As I have mentioned before, I am unsure whether  or not this is authentic but what I know is that it suits my family’s taste buds. Laksa is such a big category of South East Asian cuisine  well liked by many people in the region. It is therefore not surprising that there are many variants and crossovers between the 2 main category of Laksa: Assam Laksa and Curry Laksa..Such crossovers have resulted in many regional Laksa like Thai Laksa, Perlis Laksa, Kelantan Laksa, Johor Laksa, Kedah Laksa, Ipoh Laksa and many many more. Not to mention the nonya Laksa lemak, Sarawak Laksa and Katong Laksa. They all taste goods, looks a bit similar with a bit of differences…Who claims who is authentic, in my humble opinion, is unfounded..If you found that this Laksa do not fit the Siamese Laksa that you know, you can always changed it to the name that you like.. and I would be glad if one can tell me what is the Laksa that my late mum have cooked..


Hope you like the post today, cheers and have a nice day.



Preserved Long Beans (酸豆角)



“酸豆角是指腌制过的豆角。豆角含有丰富的优质蛋白质、碳水化合物及多种维生素、微量元素等,可补充机体的招牌营养素。其中所含B族维生素能维持正常的消化腺分泌和胃肠道蠕动的功能,抑制胆碱酶活性,可帮助消化,增进食欲。” (Source:

Literally translated from Chinese Baike Wikipedia, preserved long beans refer to marinated long beans. The beans are rich in proteins, carbohydrates, minerals and vitamins that are beneficial and provide nutrients for the body. Among which is Vitamin B that helps to maintain a normal digestive gland secretion, gastrointestinal motility function, inhibition of cholinergic activity, aids in digestions and increase appetite.。


This is a dish that I have never forget to order when I dined in Hunan restaurants in China. The preserved long beans are sour and crunchy. Most of the time it was stir fried with minced meat and chillies. It is definitely a very appetizing dish.


Last year when I was dining with my wife in a Hunan restaurant in Singapore, I ordered this dish and my wife, who love any types of preserved vegetable like kiam chai (preserved mustard), Sichuan vegetable etc. immediately “hooked” on it. She loved the tanginess and crunchiness of the preserved beans. She requested me to search for a recipe and prepare this.. I never promised her but on the next day, she bought one bundle of long beans and asked me to prepare..


Since she is very serious wanting to have some homemade preserved long bean, I have “no choice” but to search for a recipe.. Well, there are plenty of recipes in the Chinese website and basically are the same…. Since I do not have any pottery urn in my house, I have used a glass bottle to preserved these vegetable.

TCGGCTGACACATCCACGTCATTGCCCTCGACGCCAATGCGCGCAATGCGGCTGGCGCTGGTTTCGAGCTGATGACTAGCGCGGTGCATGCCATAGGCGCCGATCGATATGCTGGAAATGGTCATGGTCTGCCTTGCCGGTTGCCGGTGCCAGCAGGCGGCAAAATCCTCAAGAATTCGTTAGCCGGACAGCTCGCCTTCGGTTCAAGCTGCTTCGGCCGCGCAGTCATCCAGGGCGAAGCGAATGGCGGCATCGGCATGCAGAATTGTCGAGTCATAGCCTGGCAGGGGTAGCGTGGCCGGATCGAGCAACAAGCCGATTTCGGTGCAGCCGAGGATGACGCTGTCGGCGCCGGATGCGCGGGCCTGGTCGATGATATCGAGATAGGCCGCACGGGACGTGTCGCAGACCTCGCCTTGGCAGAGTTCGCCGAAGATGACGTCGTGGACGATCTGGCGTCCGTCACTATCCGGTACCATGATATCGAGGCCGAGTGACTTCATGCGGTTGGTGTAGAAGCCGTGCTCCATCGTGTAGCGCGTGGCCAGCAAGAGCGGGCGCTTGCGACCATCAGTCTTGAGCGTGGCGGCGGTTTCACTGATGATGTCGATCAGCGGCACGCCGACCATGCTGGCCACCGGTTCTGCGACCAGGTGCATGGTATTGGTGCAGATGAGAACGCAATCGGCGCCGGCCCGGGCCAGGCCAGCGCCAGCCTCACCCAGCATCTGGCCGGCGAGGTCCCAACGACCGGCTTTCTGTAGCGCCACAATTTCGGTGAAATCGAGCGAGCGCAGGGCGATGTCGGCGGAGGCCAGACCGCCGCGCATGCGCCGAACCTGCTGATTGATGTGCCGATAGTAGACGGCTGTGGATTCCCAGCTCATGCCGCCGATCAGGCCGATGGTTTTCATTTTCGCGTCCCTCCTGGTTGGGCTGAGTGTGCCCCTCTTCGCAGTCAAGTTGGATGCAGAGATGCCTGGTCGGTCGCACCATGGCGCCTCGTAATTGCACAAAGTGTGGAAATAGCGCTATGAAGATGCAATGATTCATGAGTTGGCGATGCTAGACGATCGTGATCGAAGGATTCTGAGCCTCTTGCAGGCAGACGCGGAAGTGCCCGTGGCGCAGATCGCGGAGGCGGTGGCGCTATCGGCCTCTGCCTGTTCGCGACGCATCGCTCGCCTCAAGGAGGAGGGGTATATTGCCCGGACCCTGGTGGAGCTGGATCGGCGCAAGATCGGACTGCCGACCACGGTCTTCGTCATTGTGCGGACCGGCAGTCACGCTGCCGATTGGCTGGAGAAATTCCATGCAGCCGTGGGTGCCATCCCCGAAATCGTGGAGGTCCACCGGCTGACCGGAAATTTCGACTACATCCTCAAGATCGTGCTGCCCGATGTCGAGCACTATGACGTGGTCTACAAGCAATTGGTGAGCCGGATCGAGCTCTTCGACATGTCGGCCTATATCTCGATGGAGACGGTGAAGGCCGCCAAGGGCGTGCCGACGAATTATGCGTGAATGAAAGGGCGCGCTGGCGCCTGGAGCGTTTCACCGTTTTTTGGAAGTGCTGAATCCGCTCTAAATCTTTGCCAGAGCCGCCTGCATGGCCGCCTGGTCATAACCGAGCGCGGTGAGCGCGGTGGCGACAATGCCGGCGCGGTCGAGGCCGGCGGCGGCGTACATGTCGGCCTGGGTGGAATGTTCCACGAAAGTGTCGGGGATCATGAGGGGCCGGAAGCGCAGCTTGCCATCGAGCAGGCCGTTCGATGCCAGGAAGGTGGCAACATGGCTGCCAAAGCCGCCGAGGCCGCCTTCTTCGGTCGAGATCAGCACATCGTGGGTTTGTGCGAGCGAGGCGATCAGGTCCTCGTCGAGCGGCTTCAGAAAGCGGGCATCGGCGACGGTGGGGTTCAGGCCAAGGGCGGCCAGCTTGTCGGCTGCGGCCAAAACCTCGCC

It is considered as a successful attempt though the crunchiness was not as good as what I tasted in the restaurant.. Since member in my Facebook group are asking for my recipe , I have decided to share this recipe after almost one year of delay.. I will like to the take this opportunity to convey my apology to Ms. Cathryn who have been waiting for the recipe..




  • 10-15 stalks of long beans
  • 2 red chillies 
  • 10 Sichuan peppercorns (花椒) – optional
  • 5-10 cloves of garlic
  • Adequate boiled water or unopened mineral water to cover the bean
  • 4 tablespoons of coarse sea salt
  • Some cooking wine to cover the top



PicMonkey Collage1

  • Wash the vegetables and wind dry or sun dry under the sun until the vegetables are dry to touch. You can wipe the vegetables first before drying for at least 4-5 hours..

  • Meanwhile, get ready a metal bowl. Put the salt and pour boiling hot water on the salt and let the salt dissolved. Cool completely before the next step. If you are using bottled mineral water, this step can be omitted.


  • Get ready a STERILIZED glassed container. You can sterilize the container by pouring some hot water and use a clean towel to wipe dry the container. The container must be totally dry before the next step.

  • Stuff the dry long bean into the glass container. Add the chillies. garlics and Sichuan peppercorns. Pour the cooled saline solution until it completely covered the vegetables. pour some cooking wine to seal the top the the vegetable. Close the lid tight and place in a cool airy area without sun exposure if possible.

PicMonkey Collage2

  • Marinate the long beans for a period of at least 7 days. The longer you marinate, the more sour it will be.


  • When you purchase long beans, select those that are firm to touch. A bit skinny is okay . Do not buy those that are fluffy to touch. Those type of long beans will not give you a good texture.

  • The long beans, container and other vegetables shall be free of any oil and raw water  . If there is any oil in the long bean, the long bean will not be crunchy. Instead, it will become rotten.

  • Once the preserved long beans are taken out from the bottle, it is best to consume as soon as possible. Otherwise, it will have to be kept in the fridge in Singapore’s weather.

  • To prepare this long beans, just cut into small pieces and stir fry with minced pork and red cut chilli. It is sour and very appetizing to go with porridges and white rice. It taste very much like salted vegetable.